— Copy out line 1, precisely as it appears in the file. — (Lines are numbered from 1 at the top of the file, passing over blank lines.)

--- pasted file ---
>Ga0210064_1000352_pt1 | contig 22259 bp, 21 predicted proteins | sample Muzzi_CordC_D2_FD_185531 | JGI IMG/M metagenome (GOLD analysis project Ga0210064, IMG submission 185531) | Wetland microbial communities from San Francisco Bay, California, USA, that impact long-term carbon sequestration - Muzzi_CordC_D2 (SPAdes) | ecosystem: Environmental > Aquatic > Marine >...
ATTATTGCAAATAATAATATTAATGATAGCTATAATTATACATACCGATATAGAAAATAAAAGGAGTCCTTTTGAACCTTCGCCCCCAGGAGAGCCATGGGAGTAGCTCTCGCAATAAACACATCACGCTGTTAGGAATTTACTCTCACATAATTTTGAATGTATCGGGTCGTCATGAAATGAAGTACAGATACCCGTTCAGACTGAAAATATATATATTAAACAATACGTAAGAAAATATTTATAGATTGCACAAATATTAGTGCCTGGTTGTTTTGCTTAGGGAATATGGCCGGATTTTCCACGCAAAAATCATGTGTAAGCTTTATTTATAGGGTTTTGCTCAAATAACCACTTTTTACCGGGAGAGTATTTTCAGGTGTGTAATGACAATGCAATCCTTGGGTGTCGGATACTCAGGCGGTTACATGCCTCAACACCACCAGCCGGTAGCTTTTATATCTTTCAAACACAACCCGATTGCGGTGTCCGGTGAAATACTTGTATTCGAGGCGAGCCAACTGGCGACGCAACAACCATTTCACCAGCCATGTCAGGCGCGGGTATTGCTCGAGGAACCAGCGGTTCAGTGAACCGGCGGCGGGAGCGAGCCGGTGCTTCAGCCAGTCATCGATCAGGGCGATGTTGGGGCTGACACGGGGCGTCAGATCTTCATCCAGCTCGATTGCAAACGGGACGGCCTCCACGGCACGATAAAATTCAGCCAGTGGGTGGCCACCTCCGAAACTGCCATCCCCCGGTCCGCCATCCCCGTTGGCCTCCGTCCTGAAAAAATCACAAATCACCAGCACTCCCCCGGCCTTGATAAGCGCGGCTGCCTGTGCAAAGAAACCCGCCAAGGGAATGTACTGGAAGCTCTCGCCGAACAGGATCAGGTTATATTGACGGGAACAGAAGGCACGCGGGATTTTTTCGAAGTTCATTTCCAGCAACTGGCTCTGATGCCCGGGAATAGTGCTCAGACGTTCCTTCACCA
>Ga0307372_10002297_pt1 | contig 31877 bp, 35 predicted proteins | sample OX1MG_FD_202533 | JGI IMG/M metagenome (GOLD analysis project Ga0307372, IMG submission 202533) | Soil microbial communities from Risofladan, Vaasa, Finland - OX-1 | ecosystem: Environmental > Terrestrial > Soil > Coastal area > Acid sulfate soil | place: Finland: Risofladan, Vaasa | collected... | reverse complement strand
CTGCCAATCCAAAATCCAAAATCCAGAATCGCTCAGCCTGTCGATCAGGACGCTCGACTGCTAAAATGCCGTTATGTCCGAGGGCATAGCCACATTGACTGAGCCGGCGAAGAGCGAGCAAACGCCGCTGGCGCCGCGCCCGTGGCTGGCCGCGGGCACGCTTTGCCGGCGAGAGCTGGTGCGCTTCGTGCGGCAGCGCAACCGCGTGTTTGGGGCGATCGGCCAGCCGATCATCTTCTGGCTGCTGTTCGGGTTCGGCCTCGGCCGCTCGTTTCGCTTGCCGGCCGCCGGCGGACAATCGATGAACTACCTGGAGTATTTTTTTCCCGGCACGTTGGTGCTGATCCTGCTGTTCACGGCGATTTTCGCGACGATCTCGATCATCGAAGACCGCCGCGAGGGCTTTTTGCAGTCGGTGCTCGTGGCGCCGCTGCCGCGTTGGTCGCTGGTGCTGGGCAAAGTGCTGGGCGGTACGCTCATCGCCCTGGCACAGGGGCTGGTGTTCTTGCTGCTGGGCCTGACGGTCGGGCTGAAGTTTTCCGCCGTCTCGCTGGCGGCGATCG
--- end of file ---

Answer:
>Ga0210064_1000352_pt1 | contig 22259 bp, 21 predicted proteins | sample Muzzi_CordC_D2_FD_185531 | JGI IMG/M metagenome (GOLD analysis project Ga0210064, IMG submission 185531) | Wetland microbial communities from San Francisco Bay, California, USA, that impact long-term carbon sequestration - Muzzi_CordC_D2 (SPAdes) | ecosystem: Environmental > Aquatic > Marine >...